How can I determine which chips are safe to put the LEDs in without a resistor, and which ones require the current limiting resistor.
By reading their datasheets. This really should have been obvious.
Unless a chip is specifically intended for driving LEDs or has a controlled current output, you really should be using series resistors.
Most digital outputs are specified to source or sink some minimum current with some maximum voltage rise or drop. For example, a specification might be 15 mA sink at no more than 500 mV for a logic low level.
The naïve, lazy, or just irresponsible might say that 15 mA is less than the 20 mA my LED is rated for, so no problem. It doesn't work that way because 15 mA is the minimum spec, and there is usually no maximum spec. Any one part may be able to do 20 mA or more. And, that's just at 500 mV output voltage rise in this example. Let's say you connect a green LED with 2.1 V between a 5 V supply and this digital output. The digital output will be forced to well over 2 V. You don't know what current it might sink then. Since that's out of spec for the digital output, you don't even know if it will survive that.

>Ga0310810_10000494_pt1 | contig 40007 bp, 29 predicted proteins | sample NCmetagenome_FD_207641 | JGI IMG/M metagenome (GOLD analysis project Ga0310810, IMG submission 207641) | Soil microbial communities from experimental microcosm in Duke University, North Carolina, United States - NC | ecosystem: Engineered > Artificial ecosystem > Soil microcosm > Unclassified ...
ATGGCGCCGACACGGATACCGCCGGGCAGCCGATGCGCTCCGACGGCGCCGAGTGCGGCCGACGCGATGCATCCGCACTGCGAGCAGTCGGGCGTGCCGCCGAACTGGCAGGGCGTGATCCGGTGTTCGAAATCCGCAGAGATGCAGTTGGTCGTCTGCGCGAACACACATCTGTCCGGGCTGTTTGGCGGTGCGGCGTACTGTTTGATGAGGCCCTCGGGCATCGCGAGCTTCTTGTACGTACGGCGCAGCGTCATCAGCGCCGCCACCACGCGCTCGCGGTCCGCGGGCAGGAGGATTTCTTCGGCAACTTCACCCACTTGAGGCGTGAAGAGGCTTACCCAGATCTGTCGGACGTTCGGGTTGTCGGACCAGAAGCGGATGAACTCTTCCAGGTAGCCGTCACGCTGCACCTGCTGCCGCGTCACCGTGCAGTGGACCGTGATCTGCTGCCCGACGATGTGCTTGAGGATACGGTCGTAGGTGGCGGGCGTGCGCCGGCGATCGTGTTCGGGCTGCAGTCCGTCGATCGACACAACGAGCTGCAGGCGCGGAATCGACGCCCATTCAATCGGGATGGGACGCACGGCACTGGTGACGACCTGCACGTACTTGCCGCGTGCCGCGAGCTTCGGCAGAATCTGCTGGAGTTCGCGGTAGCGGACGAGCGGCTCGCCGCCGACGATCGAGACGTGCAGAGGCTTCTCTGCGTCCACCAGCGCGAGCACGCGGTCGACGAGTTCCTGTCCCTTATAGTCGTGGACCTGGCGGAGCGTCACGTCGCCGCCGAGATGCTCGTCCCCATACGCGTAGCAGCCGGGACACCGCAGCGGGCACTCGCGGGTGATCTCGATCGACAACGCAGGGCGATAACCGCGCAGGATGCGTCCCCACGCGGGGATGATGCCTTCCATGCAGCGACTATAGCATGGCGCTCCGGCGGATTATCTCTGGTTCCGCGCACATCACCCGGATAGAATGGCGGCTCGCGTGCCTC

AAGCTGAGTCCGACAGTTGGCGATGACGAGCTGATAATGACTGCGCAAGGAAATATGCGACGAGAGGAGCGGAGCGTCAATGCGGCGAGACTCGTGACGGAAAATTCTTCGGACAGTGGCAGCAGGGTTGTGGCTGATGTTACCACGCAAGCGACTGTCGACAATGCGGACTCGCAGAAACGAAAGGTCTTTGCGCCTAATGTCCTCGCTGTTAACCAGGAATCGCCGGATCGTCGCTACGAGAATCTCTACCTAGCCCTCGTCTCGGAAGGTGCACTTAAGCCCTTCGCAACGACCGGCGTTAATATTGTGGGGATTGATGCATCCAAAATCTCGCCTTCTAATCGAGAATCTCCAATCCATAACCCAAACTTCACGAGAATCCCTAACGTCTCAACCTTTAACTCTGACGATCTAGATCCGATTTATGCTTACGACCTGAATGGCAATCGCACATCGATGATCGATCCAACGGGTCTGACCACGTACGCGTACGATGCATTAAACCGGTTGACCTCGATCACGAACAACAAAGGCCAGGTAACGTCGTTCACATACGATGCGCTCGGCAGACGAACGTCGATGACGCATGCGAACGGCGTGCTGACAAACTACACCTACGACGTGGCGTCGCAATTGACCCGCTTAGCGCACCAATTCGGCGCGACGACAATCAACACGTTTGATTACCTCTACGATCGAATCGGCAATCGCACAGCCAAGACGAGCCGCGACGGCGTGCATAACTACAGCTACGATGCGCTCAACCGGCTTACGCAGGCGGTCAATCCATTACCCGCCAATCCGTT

Let's look at what the correct answer would be in this example with a series resistor. In this case, you have to design for 15 mA, since that's the lesser of what the LED can handle and the digital output can safely sink. You might say that since the LED drops 2.1 V and the digital output is at 500 mV, the resistor drops 2.4 V, but that would be wrong. The digital output is only guaranteed to not exceed 500 mV when sinking 15 mA. It could be less and probably is. You don't know how much less, so you have to assume the worst case of the digital output being at 0 V.
That leaves 2.9 V across the resistor at 15 mA. (2.9 V)/(15 mA) = 193 Ω. In this case you'd probably use the next common size up, which is 200 Ω.
Let's see what we've got. If the digital output stays at 0 V, the current will be (2.9 V)/(200 Ω) = 14.5 mA. If it rises the maximum amount but still within spec, then the current is (2.4 V)/(200 Ω) = 12 mA. You could get anything within the 12 to 14.5 mA range. Actually the range would be even more if you take the variation in LED forward voltage into account. Fortunately, it takes a fairly large current difference to see a obvious brightness difference, even in a side by side comparison. A 25% variation is pretty much inconsequential. It takes about a 2:1 current difference to notice the brightness difference when the two are not side by side.
There are naïve, lazy, and irresponsible circuit designers. A disproportionate fraction write up web pages about their designs, so there is a lot of crap out there. The most likely and simple answer to why some circuits have resistors in series with LEDs and others don't is that the ones that don't are bad designs.